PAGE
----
No offense, Mark, but I can't fathom how you have concluded that a crappy VHS transfer is "accurate" to the original theatrical look of the film based on nothing other than the fact that it was the first video transfer for the movie.
I tend to look at things in a logical fashion. So, we have three transfers that show green/yellow trees in that scene.. VHS, 1st Blu-ray and 35th Anniversary Blu-ray. Only the 1999 THX DVD shows golden/yellow trees in that scene.
Our experience also tells us that video tape and Laserdisc transfers back in the early 1980s had a LOT less monkeying around done to them. They simply didn't have the same level of tools back then. It wasn't until we entered the digital realm (DVD) that we started seeing an explosion in edge enhancement, color timing changes, etc.
Given the above, which seems more likely... That the coloring of the trees in the VHS tape is wrong, or that the 1999 THX DVD is a "revisionist" representation of the film?
Yes, the THX DVD was approved by Cundey, but so was the 35th Anniversary Blu-ray!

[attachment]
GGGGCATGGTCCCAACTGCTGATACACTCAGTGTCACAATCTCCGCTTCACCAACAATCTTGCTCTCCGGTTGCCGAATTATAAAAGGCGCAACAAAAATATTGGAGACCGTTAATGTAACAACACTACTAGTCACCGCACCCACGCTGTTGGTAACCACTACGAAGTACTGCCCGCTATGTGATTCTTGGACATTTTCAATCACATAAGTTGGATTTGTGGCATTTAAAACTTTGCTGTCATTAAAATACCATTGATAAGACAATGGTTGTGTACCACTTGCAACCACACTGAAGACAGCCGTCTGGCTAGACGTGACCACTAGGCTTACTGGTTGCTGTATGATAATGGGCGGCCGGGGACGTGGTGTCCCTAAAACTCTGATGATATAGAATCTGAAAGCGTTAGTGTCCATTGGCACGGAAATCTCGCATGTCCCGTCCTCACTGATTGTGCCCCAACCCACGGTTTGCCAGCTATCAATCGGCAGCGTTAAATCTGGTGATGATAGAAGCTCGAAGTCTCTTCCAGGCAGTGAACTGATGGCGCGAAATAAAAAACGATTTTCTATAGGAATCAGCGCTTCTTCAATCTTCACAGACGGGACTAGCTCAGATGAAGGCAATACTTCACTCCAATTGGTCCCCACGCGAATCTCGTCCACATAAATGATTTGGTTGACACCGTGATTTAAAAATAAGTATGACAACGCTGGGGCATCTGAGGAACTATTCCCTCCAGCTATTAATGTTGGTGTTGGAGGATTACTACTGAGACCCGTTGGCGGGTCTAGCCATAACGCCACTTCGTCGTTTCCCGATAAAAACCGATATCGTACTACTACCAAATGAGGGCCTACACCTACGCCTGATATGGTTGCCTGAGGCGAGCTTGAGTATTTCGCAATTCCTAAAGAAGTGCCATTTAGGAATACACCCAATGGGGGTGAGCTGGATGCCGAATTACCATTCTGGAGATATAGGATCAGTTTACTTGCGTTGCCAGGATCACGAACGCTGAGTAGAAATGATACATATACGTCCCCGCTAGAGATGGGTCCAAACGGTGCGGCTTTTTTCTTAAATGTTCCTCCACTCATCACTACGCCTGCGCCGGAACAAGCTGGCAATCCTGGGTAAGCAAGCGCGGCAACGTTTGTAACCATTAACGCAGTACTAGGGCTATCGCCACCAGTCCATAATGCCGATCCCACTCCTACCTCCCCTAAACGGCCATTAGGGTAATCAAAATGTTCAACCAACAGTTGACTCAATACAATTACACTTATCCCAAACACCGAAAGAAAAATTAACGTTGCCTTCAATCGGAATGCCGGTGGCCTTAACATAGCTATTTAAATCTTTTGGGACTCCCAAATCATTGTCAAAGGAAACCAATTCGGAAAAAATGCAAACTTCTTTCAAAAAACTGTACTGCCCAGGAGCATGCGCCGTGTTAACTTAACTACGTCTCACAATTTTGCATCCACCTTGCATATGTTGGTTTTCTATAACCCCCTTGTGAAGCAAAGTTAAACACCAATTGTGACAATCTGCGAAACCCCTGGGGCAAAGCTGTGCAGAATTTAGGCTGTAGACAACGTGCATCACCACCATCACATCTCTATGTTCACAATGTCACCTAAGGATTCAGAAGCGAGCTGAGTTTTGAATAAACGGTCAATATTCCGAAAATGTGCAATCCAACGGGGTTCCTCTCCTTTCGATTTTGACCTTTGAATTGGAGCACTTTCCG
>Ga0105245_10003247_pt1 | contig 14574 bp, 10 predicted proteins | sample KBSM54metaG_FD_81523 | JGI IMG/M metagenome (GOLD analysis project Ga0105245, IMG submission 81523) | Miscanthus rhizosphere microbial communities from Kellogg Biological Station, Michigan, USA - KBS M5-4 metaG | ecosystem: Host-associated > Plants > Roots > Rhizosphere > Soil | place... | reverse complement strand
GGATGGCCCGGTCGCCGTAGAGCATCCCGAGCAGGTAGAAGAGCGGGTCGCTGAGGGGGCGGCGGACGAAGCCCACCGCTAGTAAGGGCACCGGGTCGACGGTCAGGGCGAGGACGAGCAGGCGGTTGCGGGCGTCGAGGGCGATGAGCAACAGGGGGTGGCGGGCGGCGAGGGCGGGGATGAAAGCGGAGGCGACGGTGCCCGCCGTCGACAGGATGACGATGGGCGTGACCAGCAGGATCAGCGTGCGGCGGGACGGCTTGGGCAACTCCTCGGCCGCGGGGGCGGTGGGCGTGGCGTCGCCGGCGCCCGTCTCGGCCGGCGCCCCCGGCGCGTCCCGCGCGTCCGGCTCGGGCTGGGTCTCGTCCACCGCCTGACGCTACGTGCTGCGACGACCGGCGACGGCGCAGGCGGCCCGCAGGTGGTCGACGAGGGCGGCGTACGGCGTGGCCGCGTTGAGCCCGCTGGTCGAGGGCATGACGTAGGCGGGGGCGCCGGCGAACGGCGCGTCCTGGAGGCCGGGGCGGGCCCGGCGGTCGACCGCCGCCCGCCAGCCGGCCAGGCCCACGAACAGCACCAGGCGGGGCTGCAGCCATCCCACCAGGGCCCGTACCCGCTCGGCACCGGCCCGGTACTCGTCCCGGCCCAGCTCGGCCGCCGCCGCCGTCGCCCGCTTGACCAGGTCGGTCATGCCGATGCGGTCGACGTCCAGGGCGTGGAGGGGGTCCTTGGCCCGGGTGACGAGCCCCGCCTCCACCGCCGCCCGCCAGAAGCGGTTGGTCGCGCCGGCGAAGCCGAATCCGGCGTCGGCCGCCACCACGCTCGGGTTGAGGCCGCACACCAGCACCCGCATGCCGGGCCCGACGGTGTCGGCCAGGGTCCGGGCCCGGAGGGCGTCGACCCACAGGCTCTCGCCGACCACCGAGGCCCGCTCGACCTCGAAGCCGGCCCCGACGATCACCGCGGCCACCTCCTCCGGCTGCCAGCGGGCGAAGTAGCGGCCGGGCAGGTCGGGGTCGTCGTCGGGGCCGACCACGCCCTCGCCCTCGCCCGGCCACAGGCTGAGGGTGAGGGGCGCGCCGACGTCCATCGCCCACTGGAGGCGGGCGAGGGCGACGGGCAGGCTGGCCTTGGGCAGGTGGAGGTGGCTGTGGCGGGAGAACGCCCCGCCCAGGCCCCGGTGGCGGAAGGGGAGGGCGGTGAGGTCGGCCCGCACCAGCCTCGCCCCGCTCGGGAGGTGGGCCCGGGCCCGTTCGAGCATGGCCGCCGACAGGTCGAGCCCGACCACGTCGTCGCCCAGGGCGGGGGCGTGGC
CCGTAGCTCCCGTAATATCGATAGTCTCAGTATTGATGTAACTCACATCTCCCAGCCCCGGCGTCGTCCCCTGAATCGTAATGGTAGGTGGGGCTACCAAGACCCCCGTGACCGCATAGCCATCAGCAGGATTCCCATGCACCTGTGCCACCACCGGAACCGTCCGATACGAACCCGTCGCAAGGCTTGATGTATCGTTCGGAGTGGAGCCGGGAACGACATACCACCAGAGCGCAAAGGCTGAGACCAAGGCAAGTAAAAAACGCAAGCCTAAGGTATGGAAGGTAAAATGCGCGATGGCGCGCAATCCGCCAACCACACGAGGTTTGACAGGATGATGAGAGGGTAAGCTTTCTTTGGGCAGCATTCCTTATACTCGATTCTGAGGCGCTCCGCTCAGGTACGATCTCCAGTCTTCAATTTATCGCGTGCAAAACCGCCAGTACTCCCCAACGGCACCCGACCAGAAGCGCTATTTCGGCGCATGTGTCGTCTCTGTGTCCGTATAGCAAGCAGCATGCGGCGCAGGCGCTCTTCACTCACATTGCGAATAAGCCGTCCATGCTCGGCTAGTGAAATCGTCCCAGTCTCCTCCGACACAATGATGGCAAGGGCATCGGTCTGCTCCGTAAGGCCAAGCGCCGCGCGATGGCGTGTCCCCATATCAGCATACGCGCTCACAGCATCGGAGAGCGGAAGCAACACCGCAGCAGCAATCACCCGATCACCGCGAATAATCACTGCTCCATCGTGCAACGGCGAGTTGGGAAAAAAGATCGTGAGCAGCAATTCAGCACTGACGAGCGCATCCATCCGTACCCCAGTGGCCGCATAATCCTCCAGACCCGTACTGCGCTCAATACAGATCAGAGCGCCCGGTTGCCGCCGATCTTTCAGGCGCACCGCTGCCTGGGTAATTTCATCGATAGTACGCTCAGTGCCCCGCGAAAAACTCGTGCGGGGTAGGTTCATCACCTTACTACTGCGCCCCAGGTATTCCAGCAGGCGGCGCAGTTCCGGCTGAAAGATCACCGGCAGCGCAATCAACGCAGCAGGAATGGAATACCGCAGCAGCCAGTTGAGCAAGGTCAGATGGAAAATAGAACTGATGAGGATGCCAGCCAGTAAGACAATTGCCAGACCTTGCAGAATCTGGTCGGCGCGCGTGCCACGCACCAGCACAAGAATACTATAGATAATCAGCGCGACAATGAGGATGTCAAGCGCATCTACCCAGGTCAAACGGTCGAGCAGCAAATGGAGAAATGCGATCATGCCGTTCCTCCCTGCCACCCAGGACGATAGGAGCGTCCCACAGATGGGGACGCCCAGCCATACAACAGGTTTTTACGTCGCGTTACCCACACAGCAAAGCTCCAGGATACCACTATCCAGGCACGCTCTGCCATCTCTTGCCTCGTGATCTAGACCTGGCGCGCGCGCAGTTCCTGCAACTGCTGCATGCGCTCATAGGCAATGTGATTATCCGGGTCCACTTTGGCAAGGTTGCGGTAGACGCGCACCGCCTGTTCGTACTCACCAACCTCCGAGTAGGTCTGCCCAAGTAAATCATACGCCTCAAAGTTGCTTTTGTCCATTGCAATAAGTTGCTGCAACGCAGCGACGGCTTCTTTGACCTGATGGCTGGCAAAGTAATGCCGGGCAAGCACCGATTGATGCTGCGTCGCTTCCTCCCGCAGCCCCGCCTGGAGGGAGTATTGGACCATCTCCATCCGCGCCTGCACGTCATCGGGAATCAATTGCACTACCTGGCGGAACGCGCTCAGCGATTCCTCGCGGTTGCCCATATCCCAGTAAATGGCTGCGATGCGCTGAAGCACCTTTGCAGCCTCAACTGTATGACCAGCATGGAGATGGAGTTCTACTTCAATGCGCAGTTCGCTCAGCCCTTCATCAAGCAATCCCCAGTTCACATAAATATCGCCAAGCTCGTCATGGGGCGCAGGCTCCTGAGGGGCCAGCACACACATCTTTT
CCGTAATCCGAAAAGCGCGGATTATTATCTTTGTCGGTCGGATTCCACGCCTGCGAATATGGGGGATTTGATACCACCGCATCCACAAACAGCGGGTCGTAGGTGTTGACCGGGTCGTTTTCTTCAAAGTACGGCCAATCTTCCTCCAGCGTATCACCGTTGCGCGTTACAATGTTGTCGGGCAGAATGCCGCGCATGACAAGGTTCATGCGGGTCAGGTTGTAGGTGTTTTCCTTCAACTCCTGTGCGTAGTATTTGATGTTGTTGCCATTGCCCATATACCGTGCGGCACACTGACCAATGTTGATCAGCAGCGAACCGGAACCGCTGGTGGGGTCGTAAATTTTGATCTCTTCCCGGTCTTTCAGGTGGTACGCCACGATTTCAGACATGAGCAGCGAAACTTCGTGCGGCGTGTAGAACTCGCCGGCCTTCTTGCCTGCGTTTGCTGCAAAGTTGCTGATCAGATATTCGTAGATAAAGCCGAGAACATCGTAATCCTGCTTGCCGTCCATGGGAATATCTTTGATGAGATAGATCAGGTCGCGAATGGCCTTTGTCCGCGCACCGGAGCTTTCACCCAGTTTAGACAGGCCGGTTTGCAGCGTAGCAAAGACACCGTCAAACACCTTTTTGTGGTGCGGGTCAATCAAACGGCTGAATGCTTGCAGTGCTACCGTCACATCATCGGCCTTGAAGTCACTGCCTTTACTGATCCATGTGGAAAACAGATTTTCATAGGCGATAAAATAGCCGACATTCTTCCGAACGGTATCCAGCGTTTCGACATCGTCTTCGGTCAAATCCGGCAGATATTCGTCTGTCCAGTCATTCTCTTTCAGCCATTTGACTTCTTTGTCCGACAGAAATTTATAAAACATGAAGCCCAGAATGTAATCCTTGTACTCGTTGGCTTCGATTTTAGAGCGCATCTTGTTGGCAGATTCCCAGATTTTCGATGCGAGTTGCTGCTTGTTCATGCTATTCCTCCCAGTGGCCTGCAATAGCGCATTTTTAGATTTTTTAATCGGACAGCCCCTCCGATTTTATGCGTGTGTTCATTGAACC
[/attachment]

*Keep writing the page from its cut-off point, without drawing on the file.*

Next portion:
My preference for ALL Blu-ray transfers is that they recreate the ORIGINAL look of the film as closely as possible. The way it was presented in its theatrical run. And, given the above, logic tells me that it is FAR more likely that VHS transfer is more representative to what the film looked like in theaters. The VHS was released just 2 years after the film's release.
And, finally, we have the answer from Dean Cundey himself!! Here's part of an interview with Cundey, published on Sept 8, 2013:
Q: What was the process like of putting together the Halloween 35th Anniversary Blu-ray?
A: Well, it was actually pretty straightforward. I'd been disappointed by the fact that so many previous issuances of that, but also other films, they didn't call me in, they just said "well, we've got a print here, we'll just make it look like that." And by the time they got to making the second or third version of a film on a DVD, the iterations that they had gone through, somebody would subtly brighten up the film because the felling was "well, it's going to be on somebody's TV" and then the next guy would say "well, it's brighter but it looks like it's too blue" so over a period of two or three versions, the look would change, and so the fact they called me in to recreate the original look and feeling, it was a great thing to sort of protect all of our original visions.
Source article: http://www.horrorbid...p?f=279&t=24807
Cundey on the transfer for the 35th Anniversary Blu-ray: "...so the fact they called me in to recreate the original look and feeling, it was a great thing to sort of protect all of our original visions."
Right out of the mouth of the cinematographer, the 35th Anniversary Blu-ray is the definitive look and feel of the film.
Isn't it time to end this argument?
Edited by Mark Booth, September 25 2013 - 09:42 AM.